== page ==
The answer is incomplete dominance.
It can't be codominance, because codiminance involves both phenotypes being expressed in different parts of the organism: you would end up with red and yellow spotted flowers.
It obviously isn't complete dominance, because the red x yellow cross produces orange flowers.
Knowing that it has to be incomplete dominance or multiple alleles, we can examine what we would expect to see in either of these cases.
In the case of multiple alleles, each individual plant has two alleles out of a possible three. These alleles will also express some sort of dominance pattern over each other. Let's say, hypothetically, that the dominance pattern goes Red > Orange > Yellow.
In this case, all of the yellow flowers would have a genotype of yellow/yellow. The orange flowers could be orange/yellow or orange/orange. Red flowers can be red/orange, red/yellow, or red/red. When performing the crosses between red and yellow, you would then expect some mixture of offspring, probably mostly red. If the dominance pattern was different, you would still expect to see some mixture of offspring. But instead we see only orange offspring.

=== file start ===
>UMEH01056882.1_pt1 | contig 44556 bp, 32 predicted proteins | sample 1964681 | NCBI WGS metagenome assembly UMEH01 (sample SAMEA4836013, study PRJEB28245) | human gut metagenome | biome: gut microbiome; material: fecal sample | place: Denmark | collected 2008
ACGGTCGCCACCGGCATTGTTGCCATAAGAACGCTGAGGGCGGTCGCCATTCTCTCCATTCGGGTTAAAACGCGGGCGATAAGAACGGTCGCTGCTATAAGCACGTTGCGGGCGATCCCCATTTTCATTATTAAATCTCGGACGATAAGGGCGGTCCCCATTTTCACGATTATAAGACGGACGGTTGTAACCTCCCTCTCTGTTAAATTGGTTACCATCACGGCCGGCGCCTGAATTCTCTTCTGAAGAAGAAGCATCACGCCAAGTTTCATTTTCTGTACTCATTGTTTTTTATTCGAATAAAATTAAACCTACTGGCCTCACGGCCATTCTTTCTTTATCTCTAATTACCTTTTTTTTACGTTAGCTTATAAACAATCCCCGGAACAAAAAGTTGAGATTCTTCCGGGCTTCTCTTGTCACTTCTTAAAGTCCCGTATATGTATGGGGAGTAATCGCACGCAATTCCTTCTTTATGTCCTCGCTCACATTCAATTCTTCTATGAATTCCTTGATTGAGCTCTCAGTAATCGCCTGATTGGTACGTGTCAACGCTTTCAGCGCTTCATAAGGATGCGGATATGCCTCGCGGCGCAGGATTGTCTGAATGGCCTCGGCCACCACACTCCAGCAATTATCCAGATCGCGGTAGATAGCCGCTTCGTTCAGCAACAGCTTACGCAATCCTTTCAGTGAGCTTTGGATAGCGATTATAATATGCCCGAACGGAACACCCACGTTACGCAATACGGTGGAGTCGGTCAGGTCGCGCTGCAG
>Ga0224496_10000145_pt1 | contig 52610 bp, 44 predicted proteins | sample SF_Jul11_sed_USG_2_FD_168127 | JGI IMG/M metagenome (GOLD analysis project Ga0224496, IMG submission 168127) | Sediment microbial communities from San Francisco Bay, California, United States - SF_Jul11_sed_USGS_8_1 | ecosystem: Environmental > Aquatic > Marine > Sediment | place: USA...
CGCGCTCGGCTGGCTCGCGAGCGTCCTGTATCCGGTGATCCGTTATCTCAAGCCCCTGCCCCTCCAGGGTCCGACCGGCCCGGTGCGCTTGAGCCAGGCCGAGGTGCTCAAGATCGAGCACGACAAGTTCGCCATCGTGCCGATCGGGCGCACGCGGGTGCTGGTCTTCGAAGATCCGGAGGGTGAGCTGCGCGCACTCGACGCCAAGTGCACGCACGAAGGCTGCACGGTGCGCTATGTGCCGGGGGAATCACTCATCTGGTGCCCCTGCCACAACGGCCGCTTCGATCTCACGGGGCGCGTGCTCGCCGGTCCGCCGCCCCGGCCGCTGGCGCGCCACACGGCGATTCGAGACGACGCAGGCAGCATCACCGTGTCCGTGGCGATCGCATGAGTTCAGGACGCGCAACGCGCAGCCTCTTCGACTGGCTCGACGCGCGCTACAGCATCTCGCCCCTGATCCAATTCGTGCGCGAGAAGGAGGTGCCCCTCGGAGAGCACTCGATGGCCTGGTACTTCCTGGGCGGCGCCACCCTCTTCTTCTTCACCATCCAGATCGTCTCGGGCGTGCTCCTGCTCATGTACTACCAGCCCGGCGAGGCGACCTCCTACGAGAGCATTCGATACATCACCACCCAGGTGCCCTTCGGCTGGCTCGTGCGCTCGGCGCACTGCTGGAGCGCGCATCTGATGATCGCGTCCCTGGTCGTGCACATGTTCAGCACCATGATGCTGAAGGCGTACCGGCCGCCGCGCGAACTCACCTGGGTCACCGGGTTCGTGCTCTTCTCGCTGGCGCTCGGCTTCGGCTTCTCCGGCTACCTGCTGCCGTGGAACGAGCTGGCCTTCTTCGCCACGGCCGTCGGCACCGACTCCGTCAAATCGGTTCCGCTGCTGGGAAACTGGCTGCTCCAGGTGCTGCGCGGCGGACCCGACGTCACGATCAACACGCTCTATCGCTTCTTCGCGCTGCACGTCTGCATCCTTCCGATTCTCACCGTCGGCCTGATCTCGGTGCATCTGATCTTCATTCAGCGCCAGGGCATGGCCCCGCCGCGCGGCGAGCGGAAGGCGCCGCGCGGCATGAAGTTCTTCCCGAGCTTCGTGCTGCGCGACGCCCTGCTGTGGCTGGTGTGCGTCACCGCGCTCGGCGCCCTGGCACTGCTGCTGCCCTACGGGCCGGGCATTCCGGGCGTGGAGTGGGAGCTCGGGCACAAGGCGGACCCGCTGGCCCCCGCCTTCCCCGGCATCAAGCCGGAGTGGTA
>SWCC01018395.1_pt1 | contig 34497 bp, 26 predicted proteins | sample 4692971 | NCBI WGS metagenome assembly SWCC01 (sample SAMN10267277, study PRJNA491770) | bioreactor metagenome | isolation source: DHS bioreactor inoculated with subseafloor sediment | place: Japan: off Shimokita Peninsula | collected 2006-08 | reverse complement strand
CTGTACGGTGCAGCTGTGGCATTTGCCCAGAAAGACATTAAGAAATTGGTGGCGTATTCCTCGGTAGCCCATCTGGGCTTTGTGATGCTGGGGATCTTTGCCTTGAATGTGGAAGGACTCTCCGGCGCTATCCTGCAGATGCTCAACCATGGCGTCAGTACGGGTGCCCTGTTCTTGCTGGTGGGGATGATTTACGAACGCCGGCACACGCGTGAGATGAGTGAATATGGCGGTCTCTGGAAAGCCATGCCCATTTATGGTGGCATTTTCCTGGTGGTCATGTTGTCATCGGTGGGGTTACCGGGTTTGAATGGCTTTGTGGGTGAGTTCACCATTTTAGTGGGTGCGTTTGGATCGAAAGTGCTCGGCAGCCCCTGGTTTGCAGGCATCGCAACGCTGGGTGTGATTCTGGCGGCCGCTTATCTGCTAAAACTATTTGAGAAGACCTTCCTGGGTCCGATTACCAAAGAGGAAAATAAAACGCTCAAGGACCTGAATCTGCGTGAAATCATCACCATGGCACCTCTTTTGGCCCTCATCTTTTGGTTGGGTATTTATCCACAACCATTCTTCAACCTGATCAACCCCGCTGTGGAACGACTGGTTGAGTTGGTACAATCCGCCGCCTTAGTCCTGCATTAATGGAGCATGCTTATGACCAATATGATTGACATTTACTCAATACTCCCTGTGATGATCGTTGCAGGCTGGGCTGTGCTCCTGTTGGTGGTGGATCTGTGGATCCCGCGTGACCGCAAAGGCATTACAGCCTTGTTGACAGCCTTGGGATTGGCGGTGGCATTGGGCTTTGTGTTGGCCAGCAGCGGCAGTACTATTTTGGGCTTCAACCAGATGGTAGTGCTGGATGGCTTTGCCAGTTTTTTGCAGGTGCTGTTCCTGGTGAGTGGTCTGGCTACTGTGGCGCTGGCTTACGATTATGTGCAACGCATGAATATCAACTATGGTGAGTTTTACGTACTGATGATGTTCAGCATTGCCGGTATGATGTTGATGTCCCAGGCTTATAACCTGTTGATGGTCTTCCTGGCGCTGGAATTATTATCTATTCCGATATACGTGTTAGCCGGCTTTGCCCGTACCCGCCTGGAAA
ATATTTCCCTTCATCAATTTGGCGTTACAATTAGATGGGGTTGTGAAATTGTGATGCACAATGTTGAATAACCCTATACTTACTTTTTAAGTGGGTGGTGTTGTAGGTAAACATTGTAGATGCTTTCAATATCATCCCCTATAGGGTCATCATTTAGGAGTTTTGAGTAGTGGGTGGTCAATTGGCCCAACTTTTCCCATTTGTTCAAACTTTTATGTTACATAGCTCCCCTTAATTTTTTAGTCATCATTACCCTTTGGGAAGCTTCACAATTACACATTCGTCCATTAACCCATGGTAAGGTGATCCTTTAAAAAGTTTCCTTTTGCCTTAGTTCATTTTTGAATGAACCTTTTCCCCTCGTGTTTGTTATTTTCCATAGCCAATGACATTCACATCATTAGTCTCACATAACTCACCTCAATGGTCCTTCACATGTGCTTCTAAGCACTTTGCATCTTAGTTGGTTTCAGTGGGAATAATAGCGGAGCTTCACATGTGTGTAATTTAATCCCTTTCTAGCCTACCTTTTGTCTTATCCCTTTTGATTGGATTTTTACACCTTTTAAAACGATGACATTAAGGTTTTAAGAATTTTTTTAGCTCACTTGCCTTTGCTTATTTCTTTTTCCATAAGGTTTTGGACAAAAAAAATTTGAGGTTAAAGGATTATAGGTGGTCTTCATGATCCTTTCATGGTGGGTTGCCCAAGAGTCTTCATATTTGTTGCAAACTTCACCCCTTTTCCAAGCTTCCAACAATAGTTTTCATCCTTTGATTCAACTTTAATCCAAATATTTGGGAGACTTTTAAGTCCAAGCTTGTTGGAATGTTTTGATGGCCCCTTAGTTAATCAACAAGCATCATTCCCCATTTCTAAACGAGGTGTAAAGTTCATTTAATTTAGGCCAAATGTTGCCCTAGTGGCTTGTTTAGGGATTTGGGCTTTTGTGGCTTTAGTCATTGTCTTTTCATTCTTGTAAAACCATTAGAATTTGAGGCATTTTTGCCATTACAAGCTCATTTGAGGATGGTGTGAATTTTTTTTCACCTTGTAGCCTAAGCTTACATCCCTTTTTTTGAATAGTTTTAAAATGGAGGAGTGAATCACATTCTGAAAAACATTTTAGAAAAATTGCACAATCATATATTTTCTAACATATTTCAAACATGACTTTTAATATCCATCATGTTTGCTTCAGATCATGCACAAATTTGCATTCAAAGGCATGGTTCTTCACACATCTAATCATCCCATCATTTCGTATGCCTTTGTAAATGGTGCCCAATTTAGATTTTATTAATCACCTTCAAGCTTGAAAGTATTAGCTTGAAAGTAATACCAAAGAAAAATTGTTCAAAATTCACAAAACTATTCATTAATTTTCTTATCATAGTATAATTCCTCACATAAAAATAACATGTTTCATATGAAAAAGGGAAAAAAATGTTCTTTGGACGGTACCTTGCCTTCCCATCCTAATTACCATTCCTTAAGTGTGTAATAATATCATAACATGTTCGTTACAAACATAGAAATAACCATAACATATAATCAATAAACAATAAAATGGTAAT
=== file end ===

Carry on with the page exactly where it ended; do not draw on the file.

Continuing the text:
In this scenario, homozygote red individuals have a red phenotype, homozygote yellow individuals have a yellow phenotype, and heterozygous individuals have the mixed orange phenotype.
In this scenario, you would expect red x red to produce only red offspring, and the same goes for yellow x yellow, because both parents have to be homozygous. Orange x orange would produce offspring in a genotype ratio of 1:2:1, as is the case when you self-cross heterozygous organisms. Orange x red and orange x yellow will produce offspring in a 1:1 genotype ratio, as is the case when you cross a heterozygote with a homozygote. These are exactly the patterns we see, so we can conclude that the answer is incomplete dominance.